Transfer can be tricky
As the older kids begin to pack for their return to school, parents fret about the escalating cost of tuition and how much financial support they'll be able to provide for post-secondary studies.
Many parents look forward to at least a partial break courtesy of the tax man in the form of the tuition, education and textbook tax credit transfer.
Under the tax rules, students who don't need to use all their tuition, education and textbook tax credits to reduce their tax payable to zero can transfer up to $5,000 to a spouse, partner, parent or grandparent, regardless of whether he or she contributed financially towards the student's education.
Of course, students do have the option of saving their unused credits to apply to their own taxes payable in a future year rather than transferring them to a parent, but you can bet that a student may only get away with this once before he/she likely finds them-self cut off from parental financial assistance in subsequent years.
With both federal and provincial credits available, a $5,000 transfer could be worth over $1,250 (25%) to a parent, depending on the parent's province of residence.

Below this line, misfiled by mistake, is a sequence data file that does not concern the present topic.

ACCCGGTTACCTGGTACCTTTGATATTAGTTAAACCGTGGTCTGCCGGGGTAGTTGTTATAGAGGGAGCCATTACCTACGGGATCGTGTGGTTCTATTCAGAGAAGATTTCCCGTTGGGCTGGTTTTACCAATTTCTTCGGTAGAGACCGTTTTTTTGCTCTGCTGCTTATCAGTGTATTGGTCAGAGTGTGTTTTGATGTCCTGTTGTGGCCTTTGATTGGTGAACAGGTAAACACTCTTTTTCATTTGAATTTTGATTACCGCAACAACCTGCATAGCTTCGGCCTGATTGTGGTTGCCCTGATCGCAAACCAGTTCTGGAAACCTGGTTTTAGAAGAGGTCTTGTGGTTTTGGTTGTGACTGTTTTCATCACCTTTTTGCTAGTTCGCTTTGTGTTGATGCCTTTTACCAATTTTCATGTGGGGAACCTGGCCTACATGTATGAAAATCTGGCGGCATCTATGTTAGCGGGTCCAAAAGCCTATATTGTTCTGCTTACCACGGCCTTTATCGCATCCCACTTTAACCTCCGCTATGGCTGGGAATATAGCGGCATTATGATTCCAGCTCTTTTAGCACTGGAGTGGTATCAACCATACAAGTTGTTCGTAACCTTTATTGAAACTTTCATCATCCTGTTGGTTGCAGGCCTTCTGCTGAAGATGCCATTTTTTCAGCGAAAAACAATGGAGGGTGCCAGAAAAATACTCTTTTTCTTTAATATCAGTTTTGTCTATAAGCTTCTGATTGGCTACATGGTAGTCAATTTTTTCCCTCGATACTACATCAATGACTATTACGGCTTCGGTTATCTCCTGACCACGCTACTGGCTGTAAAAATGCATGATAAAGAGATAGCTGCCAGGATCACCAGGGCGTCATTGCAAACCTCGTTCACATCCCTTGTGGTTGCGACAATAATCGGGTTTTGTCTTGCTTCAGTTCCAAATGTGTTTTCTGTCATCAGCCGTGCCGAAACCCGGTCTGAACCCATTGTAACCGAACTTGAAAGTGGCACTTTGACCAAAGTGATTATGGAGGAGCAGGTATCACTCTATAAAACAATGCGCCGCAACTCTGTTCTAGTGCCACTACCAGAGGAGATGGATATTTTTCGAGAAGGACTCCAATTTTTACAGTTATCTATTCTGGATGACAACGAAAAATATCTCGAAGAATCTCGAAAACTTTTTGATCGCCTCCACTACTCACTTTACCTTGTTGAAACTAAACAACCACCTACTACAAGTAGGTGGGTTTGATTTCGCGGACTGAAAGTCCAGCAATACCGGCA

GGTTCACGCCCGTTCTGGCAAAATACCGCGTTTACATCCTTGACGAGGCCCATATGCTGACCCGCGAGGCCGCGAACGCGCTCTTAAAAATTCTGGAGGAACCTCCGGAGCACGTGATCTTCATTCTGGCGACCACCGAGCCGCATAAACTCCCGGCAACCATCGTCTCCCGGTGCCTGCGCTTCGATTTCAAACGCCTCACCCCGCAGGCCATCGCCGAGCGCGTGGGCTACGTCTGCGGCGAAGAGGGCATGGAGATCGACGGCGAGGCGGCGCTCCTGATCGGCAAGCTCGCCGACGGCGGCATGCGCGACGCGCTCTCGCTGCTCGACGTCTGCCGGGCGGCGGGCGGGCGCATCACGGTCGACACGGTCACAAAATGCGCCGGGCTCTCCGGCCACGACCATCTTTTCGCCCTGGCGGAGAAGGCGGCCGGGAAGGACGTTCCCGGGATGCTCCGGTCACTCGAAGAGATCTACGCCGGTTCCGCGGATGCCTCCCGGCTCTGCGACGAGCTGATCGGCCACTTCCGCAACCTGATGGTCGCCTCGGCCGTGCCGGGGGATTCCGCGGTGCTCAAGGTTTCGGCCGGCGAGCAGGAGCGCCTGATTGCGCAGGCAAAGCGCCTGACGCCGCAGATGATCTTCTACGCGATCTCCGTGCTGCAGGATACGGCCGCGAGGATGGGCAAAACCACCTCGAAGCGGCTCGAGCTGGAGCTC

With that number in mind, put yourself in the shoes of Calgary parent David Zaluski whose daughter Lara graduated from high school in 2007 and was accepted as a student at the American Academy of Dramatic Arts (AADA) in New York.
Mr. Zaluski paid just under $20,000 in tuition fees for Lara for 2007 and claimed a tax credit of $5,000 from the tuition, education and text book amount transferred from Lara.
Much to Mr. Zaluksi's surprise, the Canada Revenue Agency disallowed the $5,000 tax credit, finding that Lara was "not in attendance in a course at a university leading to a degree," one of the conditions of the Income Tax Act.
In May, Mr. Zaluski took his case to Tax Court, arguing that AADA does indeed confer a degree titled Associate of Occupational Studies upon successful completion of its program and thus he should be allowed to claim the $5,000 transferred credit.
To bolster his case, Mr. Zaluski testified that AADA has been approved both by Ontario and the federal government as an educational institution for which funding is available to students who qualify.
Unfortunately for Mr. Zaluski, the judge, citing an earlier case, concluded that AADA did not meet the definition of "university outside Canada" for the purposes of the tax credit because it doesn't confer degrees "usually granted by universities, that is a doctorate degree, a master degree or at minimum, degrees at the baccalaureate level or its equivalent."
Since Lara could not obtain a bachelor degree without transferring to another college or university to complete her studies, she wasn't eligible to claim -- or transfer -- her tuition, education and textbook credits to her dad.